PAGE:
The very idea that low tax rates prevent “the smooth working” of the free market in the EU is patently absurd. The argument is based on the notion that when tax rates are the same everywhere, businesses make decisions based not on taxes but on “real” business matters. But that notion disregards the fact that government is an active player in the economy, and that its services – while provided inefficiently under a coercion-based monopoly – are like most other services in the economy. I can choose to buy tax-paid services from the New York state government, or from the state of Wyoming, just as I can choose to bank with Warren Federal Credit Union or First Interstate Bank, or to buy my insurance products from Farmers, GEICO or any other insurance company.

Since government is an active player in our economy, it must be subjected to the same free-market conditions as the rest of us, as far as that is possible.

However, as we go back to the Euractiv piece we learn that this is not a concept that European statists are willing to entertain:

The first measure is to continue efforts for a common consolidated corporate tax base (CCCTB). Harmonising tax systems would make “fiscal competition more transparent and healthier,” says Agnès Bénassy-Quéré. According to Alain Trannoy, an economist who co-wrote the report, a CCCTB should be based on “reinforced cooperation or with some countries like Germany, France, the Benelux states and Italy, in order to create a snowball effect in different Eurozone countries.” Harmonising tax bases would also reduce the risks of optimisation, when multinationals transfer their revenues from one country to another in order to benefit from lower corporate tax. “Corporate tax is an important element, but there is no point if tax bases are not harmonised,” said Alain Trannoy.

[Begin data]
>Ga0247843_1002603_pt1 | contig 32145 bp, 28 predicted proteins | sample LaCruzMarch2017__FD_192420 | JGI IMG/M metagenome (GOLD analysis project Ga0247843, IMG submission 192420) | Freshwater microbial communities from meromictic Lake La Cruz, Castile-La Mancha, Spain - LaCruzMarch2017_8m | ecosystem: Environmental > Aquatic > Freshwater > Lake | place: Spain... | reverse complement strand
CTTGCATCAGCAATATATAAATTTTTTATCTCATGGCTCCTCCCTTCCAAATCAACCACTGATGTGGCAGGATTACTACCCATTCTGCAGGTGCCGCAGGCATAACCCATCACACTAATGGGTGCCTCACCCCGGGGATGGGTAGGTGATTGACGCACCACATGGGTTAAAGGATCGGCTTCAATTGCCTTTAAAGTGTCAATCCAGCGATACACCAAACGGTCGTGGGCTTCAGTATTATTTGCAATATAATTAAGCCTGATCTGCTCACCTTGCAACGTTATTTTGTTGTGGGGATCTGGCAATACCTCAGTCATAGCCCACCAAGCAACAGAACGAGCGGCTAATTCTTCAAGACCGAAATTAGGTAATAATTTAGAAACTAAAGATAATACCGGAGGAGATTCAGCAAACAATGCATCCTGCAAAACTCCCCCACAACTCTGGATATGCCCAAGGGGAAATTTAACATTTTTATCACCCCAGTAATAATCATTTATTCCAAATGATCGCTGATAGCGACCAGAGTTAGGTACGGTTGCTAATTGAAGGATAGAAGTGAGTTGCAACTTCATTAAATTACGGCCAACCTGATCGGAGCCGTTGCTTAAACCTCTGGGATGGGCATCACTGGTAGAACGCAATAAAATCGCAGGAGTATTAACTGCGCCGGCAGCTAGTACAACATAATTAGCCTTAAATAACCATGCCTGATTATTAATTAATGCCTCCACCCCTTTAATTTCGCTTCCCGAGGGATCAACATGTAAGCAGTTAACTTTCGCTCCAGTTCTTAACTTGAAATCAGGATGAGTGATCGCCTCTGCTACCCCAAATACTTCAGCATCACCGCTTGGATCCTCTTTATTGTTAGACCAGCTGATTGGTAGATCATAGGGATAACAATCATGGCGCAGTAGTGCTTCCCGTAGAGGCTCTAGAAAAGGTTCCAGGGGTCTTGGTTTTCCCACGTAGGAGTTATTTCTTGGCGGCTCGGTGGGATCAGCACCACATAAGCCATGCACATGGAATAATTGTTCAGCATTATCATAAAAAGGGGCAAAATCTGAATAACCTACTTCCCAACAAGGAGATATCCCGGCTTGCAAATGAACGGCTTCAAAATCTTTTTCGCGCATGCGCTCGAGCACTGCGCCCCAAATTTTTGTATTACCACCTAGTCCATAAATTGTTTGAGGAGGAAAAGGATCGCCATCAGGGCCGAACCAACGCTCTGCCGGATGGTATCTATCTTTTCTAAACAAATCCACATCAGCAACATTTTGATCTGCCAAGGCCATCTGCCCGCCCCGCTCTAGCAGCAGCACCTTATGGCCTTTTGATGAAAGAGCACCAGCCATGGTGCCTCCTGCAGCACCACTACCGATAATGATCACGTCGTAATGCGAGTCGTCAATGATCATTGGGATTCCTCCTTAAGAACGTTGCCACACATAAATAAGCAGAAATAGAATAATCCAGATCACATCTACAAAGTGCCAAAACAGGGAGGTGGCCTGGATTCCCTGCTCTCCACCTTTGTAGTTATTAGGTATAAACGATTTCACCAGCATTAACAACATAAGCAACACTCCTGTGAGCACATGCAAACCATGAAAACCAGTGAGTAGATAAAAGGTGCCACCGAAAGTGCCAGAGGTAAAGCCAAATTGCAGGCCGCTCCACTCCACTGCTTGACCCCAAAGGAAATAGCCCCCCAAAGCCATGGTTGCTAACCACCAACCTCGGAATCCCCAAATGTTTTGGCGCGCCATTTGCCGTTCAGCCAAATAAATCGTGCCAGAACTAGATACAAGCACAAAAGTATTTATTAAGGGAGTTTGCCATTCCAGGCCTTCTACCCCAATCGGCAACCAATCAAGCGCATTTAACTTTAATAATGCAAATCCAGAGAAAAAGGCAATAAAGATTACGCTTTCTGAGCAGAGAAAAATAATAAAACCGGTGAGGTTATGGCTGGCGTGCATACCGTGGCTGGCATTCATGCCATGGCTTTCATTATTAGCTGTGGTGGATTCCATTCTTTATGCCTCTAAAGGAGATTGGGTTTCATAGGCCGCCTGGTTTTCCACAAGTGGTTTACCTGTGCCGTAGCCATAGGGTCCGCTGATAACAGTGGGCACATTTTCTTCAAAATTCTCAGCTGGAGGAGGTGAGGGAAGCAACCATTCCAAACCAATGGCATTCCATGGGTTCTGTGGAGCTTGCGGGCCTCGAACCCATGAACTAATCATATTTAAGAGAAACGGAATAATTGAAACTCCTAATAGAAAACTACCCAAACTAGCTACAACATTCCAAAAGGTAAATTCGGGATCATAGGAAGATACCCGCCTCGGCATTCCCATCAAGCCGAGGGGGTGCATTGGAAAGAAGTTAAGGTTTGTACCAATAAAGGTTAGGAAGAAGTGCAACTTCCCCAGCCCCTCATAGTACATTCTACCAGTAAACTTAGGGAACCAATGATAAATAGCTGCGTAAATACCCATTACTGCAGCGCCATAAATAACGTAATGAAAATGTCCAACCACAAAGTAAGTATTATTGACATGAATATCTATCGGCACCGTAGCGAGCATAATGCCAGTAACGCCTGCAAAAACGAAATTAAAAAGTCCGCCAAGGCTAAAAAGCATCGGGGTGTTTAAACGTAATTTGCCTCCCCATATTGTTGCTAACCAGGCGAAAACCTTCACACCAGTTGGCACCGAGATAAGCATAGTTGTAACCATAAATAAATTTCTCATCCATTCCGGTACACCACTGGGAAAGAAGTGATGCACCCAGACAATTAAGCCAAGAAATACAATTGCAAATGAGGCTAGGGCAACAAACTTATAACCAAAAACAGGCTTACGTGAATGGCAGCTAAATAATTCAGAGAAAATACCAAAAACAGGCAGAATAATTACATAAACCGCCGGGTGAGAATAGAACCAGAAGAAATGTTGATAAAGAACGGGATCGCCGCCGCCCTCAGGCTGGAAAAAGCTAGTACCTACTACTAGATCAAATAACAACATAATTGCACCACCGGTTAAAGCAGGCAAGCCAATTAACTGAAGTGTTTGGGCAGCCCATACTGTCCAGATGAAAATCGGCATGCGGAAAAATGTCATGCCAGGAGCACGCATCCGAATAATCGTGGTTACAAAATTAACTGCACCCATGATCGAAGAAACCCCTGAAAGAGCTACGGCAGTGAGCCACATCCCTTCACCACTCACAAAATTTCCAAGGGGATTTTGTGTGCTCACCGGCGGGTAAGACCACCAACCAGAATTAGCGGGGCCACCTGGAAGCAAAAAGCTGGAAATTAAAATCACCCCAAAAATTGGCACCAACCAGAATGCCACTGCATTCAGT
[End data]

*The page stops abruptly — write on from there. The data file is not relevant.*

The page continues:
And now for the three-dollar bill question: once these high-tax EU states succeed in creating a high-tax cartel, what is going to happen with the tax rates?

a) They will go up,

b) They will go up, or

c) They will go up.

You may choose whichever answer you want, so long as your choice is harmonized with the answers you do not choose.

Euractiv again:

According to the authors, the Banking Union, which was adopted in April, needs to go further in the area of taxation. This can be done with a Single Financial Activity Tax (FAT) in Europe. They also advocate a minimum corporate income tax for the banking sector, the receipts of which should be reinvested into infrastructure and long term investments and “form the first building block of a euro area budget.”

And there you have it. The real purpose behind this is to build yet another level of government spending. While it sounds noble to invest in “infrastructure” and the like, this is, after all Europe. Therefore, it is a safe bet to foresee that if this new level of government were ever to be created, its spending would go primarily toward yet more entitlement programs in an even more complex welfare state. Let’s keep in mind that there are already politicians on the left flank of European politics who are pushing hard for harmonized entitlement programs across the EU. What better venue for that harmonization than a full-fledged, EU-level welfare state?

And as we all immediately understand, the world’s largest welfare state, which has not solved all the alleged problems of inequality and poverty it was created to solve, must therefore obviously become a lot bigger.

Out there, on the outer left rim of unabridged statism, the question “when is government big enough?” simply does not have an answer. With the next EU Commissioner for Economic Affairs likely being a socialist, this unanswered question is going to have serious consequences for Europe. Its current journey into industrial poverty, paved by the world’s most sloth-inducing entitlement systems and fueled by the world’s highest taxes, apparently is not going fast enough.